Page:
We therefore want to discuss these issues in our Symposium in September 2021, especially inviting colleagues who work in disciplines related to Arts and Humanities and Creative Industries, which have been facing serious challenges due to shifting context in HE long before the pandemic started, and have felt the pressure to be extra resilient in their urgent adaptation to online teaching. Some of the questions we would like to explore include -but are not limited to- the following:
• How can digital technology help to promote creativity, criticalness, reflective learning and political awareness in our graduates?
• What are the possible tensions between technology and creativity in Arts and Humanities?
• Can technology help us incorporate critical pedagogies?
• What are the ways in which technology can be used to promote more a more inclusive learning environment?
• What is the impact of learning technologies we use on learning communities and relationships between students and between students and staff?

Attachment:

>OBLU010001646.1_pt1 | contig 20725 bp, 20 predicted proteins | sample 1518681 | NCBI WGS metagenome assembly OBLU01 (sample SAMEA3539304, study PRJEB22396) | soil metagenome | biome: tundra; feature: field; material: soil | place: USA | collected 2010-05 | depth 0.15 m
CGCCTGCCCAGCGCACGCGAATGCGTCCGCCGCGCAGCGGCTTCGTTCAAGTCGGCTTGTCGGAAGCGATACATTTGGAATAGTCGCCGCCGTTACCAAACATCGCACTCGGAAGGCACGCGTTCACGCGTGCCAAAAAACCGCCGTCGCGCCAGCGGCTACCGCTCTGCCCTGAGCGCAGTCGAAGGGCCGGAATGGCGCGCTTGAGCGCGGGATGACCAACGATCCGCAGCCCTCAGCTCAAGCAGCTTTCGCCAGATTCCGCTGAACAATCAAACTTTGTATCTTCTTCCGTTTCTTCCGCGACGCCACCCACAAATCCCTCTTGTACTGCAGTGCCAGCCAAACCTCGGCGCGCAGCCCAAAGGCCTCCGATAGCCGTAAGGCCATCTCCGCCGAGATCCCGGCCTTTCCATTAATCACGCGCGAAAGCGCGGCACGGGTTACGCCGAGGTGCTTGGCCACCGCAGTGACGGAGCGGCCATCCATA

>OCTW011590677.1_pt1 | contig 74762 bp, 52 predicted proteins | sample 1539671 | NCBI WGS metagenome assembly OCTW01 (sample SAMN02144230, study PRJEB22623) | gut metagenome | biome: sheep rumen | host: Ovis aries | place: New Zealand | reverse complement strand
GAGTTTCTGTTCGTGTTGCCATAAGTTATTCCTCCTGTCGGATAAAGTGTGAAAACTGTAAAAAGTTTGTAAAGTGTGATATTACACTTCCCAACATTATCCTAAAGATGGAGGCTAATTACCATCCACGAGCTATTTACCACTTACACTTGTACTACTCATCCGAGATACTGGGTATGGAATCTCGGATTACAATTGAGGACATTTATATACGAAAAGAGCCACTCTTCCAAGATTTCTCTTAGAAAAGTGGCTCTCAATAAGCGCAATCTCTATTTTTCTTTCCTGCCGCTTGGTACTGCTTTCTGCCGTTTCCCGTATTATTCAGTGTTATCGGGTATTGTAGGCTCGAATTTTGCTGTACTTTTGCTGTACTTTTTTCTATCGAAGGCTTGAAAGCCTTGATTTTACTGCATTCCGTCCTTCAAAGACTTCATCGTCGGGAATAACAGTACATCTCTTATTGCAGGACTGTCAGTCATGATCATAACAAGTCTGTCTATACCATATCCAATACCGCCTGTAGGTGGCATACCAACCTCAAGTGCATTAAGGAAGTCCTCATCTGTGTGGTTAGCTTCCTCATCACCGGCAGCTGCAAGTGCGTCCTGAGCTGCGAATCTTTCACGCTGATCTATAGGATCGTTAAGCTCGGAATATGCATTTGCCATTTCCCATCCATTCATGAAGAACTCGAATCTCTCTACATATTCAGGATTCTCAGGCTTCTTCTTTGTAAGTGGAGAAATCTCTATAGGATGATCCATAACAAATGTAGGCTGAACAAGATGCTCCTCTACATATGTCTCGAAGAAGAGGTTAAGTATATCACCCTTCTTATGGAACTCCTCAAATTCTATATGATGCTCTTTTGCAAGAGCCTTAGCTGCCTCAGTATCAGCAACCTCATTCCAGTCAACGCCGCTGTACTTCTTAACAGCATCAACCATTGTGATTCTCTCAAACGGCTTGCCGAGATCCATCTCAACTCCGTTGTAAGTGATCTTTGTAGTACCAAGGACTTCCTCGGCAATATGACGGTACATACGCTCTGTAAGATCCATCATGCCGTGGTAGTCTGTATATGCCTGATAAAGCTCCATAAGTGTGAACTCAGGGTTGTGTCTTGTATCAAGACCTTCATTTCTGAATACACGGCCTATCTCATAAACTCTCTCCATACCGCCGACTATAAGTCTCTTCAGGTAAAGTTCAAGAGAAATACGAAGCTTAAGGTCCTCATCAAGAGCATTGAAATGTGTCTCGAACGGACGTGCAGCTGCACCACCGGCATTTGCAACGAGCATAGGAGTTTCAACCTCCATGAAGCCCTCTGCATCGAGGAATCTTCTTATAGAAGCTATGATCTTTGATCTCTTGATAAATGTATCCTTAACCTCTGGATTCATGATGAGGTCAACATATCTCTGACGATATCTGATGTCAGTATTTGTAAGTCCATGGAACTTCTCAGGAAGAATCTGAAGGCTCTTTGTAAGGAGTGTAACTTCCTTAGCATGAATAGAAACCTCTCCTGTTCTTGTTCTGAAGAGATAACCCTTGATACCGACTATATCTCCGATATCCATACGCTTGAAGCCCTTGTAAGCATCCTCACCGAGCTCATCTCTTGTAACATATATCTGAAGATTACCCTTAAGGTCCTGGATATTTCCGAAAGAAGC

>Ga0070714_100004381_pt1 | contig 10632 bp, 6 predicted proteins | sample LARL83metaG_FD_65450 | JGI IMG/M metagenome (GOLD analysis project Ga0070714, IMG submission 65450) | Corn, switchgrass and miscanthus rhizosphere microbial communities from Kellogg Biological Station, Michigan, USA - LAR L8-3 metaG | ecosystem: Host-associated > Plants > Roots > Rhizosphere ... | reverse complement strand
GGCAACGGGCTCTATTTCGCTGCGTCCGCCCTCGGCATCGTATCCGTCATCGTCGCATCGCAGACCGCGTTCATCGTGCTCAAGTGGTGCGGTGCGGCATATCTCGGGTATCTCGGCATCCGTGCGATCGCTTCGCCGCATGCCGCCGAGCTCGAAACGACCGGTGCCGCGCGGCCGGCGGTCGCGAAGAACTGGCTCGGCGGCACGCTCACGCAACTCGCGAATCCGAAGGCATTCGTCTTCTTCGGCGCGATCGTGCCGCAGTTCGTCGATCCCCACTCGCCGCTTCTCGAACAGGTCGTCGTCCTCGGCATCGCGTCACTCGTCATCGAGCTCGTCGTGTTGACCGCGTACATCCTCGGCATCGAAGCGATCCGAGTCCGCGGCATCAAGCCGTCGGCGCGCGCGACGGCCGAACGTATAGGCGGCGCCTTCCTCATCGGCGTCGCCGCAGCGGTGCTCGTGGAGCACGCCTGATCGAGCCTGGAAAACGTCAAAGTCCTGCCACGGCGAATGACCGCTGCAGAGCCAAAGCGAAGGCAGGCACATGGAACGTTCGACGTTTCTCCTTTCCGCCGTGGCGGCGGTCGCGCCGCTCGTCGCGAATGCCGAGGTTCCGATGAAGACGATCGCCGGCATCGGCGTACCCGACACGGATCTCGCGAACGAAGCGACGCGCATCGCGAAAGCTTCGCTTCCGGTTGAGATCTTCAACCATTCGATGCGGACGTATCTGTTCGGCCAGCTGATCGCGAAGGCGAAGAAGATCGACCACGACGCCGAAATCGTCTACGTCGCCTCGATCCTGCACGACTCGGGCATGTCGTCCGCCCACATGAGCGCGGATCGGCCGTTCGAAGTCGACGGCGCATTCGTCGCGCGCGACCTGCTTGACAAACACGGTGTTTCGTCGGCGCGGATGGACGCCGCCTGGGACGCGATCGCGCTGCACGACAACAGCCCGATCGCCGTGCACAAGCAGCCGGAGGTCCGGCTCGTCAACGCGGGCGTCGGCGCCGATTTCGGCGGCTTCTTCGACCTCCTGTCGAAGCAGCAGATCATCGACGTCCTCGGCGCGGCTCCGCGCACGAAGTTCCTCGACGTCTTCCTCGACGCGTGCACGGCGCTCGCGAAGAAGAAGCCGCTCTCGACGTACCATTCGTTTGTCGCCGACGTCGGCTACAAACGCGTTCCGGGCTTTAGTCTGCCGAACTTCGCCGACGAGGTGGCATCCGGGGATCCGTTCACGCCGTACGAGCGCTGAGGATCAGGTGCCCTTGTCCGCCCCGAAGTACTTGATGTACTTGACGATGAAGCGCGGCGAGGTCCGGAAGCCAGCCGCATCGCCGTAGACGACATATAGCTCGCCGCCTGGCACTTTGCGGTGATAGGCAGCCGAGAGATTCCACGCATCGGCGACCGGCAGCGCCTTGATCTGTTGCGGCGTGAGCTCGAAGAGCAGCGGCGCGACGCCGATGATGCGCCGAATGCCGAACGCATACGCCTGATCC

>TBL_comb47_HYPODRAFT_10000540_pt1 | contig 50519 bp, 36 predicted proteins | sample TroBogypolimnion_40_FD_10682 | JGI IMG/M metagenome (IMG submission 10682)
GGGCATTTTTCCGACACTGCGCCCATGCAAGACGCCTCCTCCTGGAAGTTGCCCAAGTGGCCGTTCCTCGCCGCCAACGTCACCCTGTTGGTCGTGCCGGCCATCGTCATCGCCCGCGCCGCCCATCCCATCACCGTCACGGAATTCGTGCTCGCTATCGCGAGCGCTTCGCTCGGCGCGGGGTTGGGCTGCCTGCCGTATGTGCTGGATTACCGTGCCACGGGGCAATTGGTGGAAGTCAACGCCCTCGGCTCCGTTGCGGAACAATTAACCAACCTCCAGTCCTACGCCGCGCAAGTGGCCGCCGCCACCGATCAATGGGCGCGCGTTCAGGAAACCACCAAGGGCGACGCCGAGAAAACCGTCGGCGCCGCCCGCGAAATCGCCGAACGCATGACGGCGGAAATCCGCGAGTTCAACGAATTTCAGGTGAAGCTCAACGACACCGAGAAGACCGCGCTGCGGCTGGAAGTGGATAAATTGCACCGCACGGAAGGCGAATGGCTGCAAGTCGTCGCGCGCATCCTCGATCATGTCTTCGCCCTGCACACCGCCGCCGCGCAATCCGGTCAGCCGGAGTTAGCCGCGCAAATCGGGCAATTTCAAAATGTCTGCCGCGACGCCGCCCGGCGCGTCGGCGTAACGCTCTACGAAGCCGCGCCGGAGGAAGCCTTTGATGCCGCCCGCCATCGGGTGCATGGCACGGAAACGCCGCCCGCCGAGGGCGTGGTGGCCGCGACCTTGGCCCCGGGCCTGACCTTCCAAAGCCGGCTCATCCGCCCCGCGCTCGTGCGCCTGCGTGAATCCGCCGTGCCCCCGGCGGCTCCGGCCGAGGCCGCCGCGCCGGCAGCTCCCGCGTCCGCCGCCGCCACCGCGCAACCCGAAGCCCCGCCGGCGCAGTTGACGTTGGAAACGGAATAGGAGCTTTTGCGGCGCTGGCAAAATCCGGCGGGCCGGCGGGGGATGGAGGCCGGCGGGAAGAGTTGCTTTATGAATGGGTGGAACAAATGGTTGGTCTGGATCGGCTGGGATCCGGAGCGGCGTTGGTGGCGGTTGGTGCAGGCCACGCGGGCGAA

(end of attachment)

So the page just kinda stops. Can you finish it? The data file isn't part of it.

• What might be the long-term impact of our increased incorporation of technology in HE?
• When different technologies are employed in HE institutions, what are the key concerns that shape the decision-making process?
• How can students contribute to the ways in which technology is used in HE?
• What are the different ways in which technology is (or should be) utilised for different disciplines?
• What might a post-digital University look like?
We welcome traditional papers to responding to the themes of the cfp (15 mins), especially those with case studies and examples from the past year's experience, but we would also welcome responses reflecting practice-based research, such as videos, digital walls, interactive posters, performances or podcasts. If you are interested, please send 500 word abstracts to email@example.com by 2 July 2021 deadline.
Bayne, S. (2015) ‘What's the matter with ‘Technology Enhanced Learning'?' Learning, Media and Technology 40(1), 5-20
Castaneda, L. & Selwyn, N. (2018) ‘More than tools? Making sense of the ongoing digitizations of higher education' International Journal of Technology in Higher Education, 15:22
Collini, S. (2012) What are Universities For?, London: Penguin
Selwyn, N. (2010) ‘Looking Beyond Learning: Notes towards the critical study of educational technology' Journal of Computer Assisted Learning, 26(1), 65-73
Teräs, M., Suoranta, J., Teräs, H. & Curcher, M. (2020) ‘Post-Covid-19 Education and Education Technology ‘Solutionism': a Seller's Market' Postdigital Science and Education, 2:863-878
For further information about this event:
Contact: Aybige Yilmaz and Clare Conway
Aybige Yilmaz and Clare Conway